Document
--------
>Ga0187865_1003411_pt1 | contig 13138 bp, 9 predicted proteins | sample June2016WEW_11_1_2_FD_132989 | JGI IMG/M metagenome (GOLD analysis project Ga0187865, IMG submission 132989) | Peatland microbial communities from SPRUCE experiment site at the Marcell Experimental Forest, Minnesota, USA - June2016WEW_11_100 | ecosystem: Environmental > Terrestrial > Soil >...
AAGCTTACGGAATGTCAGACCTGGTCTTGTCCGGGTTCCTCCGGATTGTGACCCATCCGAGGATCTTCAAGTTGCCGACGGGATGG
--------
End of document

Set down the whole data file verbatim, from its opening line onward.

>Ga0187865_1003411_pt1 | contig 13138 bp, 9 predicted proteins | sample June2016WEW_11_1_2_FD_132989 | JGI IMG/M metagenome (GOLD analysis project Ga0187865, IMG submission 132989) | Peatland microbial communities from SPRUCE experiment site at the Marcell Experimental Forest, Minnesota, USA - June2016WEW_11_100 | ecosystem: Environmental > Terrestrial > Soil >...
AAGCTTACGGAATGTCAGACCTGGTCTTGTCCGGGTTCCTCCGGATTGTGACCCATCCGAGGATCTTCAAGTTGCCGACGGGATGG